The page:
Kaine endorses making coal energy production cleaner, saying that it is imperative "to convert coal to electricity with less pollution than we do today."[192] He has criticized those who "frame the debate as a conflict between an economy and the environment", saying that "protecting the environment is good for the economy."[192] Kaine co-sponsored the Advanced Clean Coal Technology Investment in Our Nation (ACCTION) Act, legislation to increase investment in clean coal technologies.[193] He voted against legislation to approve the Keystone XL pipeline.[194] Kaine supports the use of hydraulic fracturing (fracking) to harvest natural gas from shale formations. He believes this will reduce carbon pollution.[193] Kaine voted against an amendment introduced by Senator Kirsten Gillibrand that would have repealed a provision in the Energy Policy Act of 2005 that exempts fracking from the underground injection control provisions of the Safe Drinking Water Act. As a result, regulation of fracking remains in the hands of state agencies; the EPA cannot regulate it or require a federal permit.[195][196] Kaine supports exporting liquefied natural gas (LNG) to other countries.[197]

Like his fellow senator from Virginia, Mark Warner, Kaine applauded the U.S. Forest Service's plan to close most, but not all, of the George Washington National Forest to fracking and other horizontal drilling activities.[198]

In 2013, Kaine supported oil and gas exploration off the coast of Virginia, saying, "I have long believed that the moratorium on offshore drilling, based on a cost-benefit calculation performed decades ago, should be reexamined."[199][200] In April 2015, Kaine reiterated his opposition to the moratorium on offshore drilling.[201] In March 2016, Kaine signaled that his position was softening, saying he was "particularly struck by the material objections of the Department of Defense to the incompatibility of drilling with naval operations off Virginia's coast... I have participated in this debate for over a decade as a governor and member of the Senate Armed Services Committee. The DOD has been relatively quiet during this public debate and has never shared their objections with me before."[201] By August 2016, Kaine stated his support for a ban on offshore drilling, bringing his position in line with Hillary Clinton's and the Obama administration's.[201]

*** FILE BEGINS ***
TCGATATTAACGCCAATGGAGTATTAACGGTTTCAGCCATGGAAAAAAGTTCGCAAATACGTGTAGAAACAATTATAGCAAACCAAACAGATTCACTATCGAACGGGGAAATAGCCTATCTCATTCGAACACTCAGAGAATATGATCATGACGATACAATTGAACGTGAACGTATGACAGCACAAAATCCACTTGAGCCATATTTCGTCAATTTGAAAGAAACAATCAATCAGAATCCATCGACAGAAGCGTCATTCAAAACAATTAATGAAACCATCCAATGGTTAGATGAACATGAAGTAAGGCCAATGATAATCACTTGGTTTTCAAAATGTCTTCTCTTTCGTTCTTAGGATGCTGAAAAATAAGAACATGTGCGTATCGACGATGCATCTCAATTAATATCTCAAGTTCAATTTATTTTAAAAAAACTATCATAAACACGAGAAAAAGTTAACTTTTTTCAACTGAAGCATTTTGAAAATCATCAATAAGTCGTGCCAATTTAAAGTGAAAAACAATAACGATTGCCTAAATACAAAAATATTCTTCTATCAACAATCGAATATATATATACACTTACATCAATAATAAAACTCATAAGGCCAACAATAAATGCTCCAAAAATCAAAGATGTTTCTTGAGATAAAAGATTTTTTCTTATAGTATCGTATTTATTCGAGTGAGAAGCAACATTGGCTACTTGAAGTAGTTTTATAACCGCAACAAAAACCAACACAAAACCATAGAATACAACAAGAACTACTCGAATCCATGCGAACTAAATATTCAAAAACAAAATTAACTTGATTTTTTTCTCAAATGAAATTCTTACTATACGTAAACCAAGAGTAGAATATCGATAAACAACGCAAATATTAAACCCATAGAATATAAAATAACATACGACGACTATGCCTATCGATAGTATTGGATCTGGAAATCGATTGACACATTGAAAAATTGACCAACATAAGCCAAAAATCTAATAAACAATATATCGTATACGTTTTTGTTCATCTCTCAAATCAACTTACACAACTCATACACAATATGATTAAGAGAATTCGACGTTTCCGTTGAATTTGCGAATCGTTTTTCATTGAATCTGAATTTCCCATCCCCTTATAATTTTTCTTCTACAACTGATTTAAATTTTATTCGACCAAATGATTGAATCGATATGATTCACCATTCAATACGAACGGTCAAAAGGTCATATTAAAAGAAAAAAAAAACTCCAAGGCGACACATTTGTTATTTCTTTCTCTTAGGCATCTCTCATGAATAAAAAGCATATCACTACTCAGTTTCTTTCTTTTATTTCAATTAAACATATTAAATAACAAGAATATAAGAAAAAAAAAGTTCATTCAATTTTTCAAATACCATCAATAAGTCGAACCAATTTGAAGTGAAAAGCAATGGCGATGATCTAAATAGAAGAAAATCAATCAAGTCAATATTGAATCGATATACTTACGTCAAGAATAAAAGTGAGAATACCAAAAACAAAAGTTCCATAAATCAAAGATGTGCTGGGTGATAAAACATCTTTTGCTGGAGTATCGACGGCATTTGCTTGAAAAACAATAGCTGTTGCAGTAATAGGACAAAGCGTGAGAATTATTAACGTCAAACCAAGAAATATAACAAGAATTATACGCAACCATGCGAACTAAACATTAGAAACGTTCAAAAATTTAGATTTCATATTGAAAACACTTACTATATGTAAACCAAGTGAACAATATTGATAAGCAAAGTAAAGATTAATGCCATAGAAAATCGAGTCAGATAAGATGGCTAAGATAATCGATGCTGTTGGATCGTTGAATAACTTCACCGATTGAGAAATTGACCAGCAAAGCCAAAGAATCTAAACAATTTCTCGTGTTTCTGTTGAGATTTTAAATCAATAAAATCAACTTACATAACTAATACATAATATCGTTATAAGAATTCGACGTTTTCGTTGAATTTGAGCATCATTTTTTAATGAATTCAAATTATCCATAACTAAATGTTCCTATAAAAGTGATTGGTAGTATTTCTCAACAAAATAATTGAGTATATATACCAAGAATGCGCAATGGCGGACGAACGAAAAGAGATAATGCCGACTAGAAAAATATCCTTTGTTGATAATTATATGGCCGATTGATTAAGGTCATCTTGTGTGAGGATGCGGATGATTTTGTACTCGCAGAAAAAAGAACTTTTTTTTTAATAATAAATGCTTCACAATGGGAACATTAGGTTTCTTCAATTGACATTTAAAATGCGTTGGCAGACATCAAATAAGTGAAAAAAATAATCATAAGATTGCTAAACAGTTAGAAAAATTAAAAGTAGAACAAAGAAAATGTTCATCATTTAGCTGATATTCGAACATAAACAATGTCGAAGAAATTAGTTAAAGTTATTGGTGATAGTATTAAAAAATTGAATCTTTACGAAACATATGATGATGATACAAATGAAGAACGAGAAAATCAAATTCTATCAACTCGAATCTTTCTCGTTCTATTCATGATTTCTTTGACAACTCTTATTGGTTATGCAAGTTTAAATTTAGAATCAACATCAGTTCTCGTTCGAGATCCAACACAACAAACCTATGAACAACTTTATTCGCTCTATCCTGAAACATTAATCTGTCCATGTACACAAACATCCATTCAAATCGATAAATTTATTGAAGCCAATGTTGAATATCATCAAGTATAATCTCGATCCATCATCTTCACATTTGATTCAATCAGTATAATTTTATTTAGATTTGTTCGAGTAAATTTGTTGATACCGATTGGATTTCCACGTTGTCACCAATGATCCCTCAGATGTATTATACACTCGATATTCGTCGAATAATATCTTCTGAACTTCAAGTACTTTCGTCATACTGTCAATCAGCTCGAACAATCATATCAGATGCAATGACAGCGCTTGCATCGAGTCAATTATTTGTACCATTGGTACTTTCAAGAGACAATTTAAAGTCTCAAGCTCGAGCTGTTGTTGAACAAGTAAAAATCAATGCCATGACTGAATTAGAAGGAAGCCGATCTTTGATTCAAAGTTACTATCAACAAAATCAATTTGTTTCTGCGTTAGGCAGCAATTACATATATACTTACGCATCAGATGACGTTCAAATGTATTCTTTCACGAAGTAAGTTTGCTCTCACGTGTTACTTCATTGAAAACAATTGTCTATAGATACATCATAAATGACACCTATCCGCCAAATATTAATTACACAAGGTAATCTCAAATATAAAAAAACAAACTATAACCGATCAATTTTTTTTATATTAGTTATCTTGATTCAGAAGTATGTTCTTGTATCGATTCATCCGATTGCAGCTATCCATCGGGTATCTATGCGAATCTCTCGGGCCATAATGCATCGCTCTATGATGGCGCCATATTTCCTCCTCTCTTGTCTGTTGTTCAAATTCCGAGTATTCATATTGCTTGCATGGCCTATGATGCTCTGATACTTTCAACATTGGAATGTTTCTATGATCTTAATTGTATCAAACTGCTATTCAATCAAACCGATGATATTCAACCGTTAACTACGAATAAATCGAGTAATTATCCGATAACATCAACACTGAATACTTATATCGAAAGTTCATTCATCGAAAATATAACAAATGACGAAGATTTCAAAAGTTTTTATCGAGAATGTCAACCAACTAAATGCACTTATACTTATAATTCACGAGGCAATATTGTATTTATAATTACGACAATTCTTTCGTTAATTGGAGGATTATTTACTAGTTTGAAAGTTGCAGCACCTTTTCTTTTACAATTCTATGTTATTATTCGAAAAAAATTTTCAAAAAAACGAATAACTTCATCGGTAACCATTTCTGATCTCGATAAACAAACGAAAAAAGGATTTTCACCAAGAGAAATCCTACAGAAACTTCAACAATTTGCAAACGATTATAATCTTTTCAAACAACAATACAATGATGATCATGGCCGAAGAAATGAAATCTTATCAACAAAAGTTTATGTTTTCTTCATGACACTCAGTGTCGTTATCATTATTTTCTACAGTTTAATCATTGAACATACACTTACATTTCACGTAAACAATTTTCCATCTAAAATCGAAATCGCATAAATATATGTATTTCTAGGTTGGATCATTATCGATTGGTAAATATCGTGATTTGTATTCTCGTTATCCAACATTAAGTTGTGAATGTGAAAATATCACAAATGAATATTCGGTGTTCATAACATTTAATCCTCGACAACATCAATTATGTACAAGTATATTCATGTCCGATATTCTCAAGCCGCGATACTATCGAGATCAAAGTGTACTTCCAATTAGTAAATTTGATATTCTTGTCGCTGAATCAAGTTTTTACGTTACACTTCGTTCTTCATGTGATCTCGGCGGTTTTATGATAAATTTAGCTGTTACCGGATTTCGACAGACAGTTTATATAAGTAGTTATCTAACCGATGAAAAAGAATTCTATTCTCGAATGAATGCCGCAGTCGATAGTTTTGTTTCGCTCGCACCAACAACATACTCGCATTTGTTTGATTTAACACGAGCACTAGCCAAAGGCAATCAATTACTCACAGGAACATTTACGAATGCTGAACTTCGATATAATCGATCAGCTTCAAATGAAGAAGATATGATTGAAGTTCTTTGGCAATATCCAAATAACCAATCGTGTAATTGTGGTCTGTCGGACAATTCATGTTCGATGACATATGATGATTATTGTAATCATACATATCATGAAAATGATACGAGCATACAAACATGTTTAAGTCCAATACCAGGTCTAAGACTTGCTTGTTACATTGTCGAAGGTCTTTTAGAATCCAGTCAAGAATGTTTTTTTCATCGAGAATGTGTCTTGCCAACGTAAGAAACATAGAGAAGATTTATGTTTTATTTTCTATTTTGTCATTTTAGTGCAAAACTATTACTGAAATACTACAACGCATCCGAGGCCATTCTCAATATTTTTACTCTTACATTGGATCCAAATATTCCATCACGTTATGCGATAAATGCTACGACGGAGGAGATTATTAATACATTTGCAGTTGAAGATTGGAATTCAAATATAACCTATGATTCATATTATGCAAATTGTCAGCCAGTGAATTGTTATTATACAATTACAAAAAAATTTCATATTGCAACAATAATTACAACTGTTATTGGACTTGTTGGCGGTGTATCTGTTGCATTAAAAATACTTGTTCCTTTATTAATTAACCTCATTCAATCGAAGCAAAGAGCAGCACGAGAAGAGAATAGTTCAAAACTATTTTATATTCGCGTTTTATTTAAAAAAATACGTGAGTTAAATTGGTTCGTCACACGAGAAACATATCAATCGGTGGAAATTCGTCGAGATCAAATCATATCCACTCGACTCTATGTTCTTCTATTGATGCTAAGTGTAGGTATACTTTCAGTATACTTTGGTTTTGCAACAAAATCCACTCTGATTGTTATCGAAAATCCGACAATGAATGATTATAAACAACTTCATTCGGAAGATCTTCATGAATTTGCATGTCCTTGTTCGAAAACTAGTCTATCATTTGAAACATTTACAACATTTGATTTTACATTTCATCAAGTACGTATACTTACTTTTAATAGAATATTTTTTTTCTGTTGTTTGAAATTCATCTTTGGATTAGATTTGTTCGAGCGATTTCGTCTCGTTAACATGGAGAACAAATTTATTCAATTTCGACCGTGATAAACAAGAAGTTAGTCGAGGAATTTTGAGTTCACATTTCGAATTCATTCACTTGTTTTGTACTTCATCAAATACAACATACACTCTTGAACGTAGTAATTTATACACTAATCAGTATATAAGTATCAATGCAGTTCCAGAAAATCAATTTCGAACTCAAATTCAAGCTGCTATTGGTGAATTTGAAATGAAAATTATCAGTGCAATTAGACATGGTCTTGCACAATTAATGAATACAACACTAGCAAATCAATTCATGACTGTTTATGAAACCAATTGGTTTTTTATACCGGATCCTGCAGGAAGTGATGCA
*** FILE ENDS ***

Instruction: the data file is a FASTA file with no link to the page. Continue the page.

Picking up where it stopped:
Kaine supports the development of solar energy and offshore wind turbines.[193] Based on his votes on environmental issues in the Senate, the League of Conservation Voters has given Kaine a 95% score for 2018, and a 94% lifetime score.[196] (At the time of his vice-presidential campaign, Kaine had an 88% score for 2015, and a 91% lifetime score.)[148]

In March 2019, Kaine was one of 11 senators to sponsor the Climate Security Act of 2019, legislation forming a new group within the State Department that would be responsible for developing strategies to integrate climate science and data into operations of national security as well as restoring the post of special envoy for the Arctic, which Trump had dismantled in 2017. The proposed envoy would advise the president and the administration on the potential effects of climate on national security and be responsible for facilitating all interagency communication between federal science and security agencies.[202]

In April 2019, Kaine was one of 12 senators to sign a bipartisan letter to top senators on the Appropriations Subcommittee on Energy and Water Development advocating that the Energy Department be granted maximum funding for carbon capture, utilization and storage (CCUS), arguing that American job growth could be stimulated by investment in viable options to capture carbon emissions released into the atmosphere and expressing disagreement with the Trump's 2020 budget request to combine the two federal programs that include carbon capture research.[203]